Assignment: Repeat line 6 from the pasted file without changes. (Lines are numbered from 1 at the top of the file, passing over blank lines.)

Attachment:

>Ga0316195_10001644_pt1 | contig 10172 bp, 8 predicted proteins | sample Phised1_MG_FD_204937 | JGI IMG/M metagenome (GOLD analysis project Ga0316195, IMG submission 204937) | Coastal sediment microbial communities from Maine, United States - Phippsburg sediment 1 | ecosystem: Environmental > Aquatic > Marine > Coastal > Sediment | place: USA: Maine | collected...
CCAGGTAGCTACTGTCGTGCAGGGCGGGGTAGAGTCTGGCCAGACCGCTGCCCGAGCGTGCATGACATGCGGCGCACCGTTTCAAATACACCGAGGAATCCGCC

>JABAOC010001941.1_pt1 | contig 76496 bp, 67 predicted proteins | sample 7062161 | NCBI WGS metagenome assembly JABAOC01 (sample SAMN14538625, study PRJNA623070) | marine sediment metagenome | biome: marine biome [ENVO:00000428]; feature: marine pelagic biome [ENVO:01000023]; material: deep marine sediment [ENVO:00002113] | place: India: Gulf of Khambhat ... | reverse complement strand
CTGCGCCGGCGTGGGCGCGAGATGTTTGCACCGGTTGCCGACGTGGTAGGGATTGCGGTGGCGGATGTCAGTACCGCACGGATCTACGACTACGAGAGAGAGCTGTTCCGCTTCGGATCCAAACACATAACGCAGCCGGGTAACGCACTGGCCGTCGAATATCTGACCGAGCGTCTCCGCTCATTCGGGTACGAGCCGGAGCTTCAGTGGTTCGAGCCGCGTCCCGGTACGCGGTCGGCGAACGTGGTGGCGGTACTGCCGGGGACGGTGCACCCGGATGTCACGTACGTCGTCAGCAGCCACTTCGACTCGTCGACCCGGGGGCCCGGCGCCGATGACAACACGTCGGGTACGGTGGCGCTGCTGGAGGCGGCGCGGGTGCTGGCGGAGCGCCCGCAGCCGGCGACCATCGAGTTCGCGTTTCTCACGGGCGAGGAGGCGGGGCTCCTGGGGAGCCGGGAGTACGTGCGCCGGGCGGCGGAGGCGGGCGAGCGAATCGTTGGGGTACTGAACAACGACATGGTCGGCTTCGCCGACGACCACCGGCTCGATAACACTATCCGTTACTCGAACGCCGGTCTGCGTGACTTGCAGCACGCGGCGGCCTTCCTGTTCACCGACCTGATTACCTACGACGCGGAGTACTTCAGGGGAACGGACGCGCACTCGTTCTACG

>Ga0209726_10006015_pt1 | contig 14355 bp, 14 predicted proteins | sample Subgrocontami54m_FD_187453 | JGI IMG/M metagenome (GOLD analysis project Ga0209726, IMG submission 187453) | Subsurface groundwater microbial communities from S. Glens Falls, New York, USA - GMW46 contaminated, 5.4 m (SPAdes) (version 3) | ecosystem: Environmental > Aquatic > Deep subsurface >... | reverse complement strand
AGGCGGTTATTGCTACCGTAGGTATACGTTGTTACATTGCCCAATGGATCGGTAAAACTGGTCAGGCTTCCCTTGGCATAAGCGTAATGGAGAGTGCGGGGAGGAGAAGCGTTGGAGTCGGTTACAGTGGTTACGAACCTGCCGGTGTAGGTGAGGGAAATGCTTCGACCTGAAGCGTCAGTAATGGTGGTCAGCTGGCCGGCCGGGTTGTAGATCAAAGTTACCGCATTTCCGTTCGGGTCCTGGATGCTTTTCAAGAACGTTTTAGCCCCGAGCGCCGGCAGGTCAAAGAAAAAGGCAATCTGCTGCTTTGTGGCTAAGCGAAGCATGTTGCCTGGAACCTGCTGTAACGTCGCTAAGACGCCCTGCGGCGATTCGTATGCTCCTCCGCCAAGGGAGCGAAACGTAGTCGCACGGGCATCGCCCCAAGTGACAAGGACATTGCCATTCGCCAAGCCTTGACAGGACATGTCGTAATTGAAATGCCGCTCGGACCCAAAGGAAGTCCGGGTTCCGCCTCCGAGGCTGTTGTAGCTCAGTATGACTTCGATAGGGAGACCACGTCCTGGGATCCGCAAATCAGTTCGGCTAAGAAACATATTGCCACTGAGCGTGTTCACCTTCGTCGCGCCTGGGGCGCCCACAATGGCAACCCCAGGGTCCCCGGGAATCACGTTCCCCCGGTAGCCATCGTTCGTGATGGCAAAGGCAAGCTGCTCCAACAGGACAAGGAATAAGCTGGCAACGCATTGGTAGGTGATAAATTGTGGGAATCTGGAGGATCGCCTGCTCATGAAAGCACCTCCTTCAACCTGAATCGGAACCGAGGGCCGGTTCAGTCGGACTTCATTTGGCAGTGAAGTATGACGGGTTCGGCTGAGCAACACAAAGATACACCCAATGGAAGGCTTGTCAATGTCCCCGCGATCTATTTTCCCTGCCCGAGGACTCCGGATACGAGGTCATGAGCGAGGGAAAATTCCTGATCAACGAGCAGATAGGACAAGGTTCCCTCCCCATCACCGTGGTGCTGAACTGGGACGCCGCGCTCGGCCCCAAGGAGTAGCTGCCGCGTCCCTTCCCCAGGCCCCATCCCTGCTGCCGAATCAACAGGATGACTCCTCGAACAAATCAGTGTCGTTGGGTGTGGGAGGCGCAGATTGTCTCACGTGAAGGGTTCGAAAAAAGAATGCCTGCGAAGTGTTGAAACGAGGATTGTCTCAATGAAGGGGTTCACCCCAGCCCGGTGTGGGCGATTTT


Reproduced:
AGGCGGTTATTGCTACCGTAGGTATACGTTGTTACATTGCCCAATGGATCGGTAAAACTGGTCAGGCTTCCCTTGGCATAAGCGTAATGGAGAGTGCGGGGAGGAGAAGCGTTGGAGTCGGTTACAGTGGTTACGAACCTGCCGGTGTAGGTGAGGGAAATGCTTCGACCTGAAGCGTCAGTAATGGTGGTCAGCTGGCCGGCCGGGTTGTAGATCAAAGTTACCGCATTTCCGTTCGGGTCCTGGATGCTTTTCAAGAACGTTTTAGCCCCGAGCGCCGGCAGGTCAAAGAAAAAGGCAATCTGCTGCTTTGTGGCTAAGCGAAGCATGTTGCCTGGAACCTGCTGTAACGTCGCTAAGACGCCCTGCGGCGATTCGTATGCTCCTCCGCCAAGGGAGCGAAACGTAGTCGCACGGGCATCGCCCCAAGTGACAAGGACATTGCCATTCGCCAAGCCTTGACAGGACATGTCGTAATTGAAATGCCGCTCGGACCCAAAGGAAGTCCGGGTTCCGCCTCCGAGGCTGTTGTAGCTCAGTATGACTTCGATAGGGAGACCACGTCCTGGGATCCGCAAATCAGTTCGGCTAAGAAACATATTGCCACTGAGCGTGTTCACCTTCGTCGCGCCTGGGGCGCCCACAATGGCAACCCCAGGGTCCCCGGGAATCACGTTCCCCCGGTAGCCATCGTTCGTGATGGCAAAGGCAAGCTGCTCCAACAGGACAAGGAATAAGCTGGCAACGCATTGGTAGGTGATAAATTGTGGGAATCTGGAGGATCGCCTGCTCATGAAAGCACCTCCTTCAACCTGAATCGGAACCGAGGGCCGGTTCAGTCGGACTTCATTTGGCAGTGAAGTATGACGGGTTCGGCTGAGCAACACAAAGATACACCCAATGGAAGGCTTGTCAATGTCCCCGCGATCTATTTTCCCTGCCCGAGGACTCCGGATACGAGGTCATGAGCGAGGGAAAATTCCTGATCAACGAGCAGATAGGACAAGGTTCCCTCCCCATCACCGTGGTGCTGAACTGGGACGCCGCGCTCGGCCCCAAGGAGTAGCTGCCGCGTCCCTTCCCCAGGCCCCATCCCTGCTGCCGAATCAACAGGATGACTCCTCGAACAAATCAGTGTCGTTGGGTGTGGGAGGCGCAGATTGTCTCACGTGAAGGGTTCGAAAAAAGAATGCCTGCGAAGTGTTGAAACGAGGATTGTCTCAATGAAGGGGTTCACCCCAGCCCGGTGTGGGCGATTTT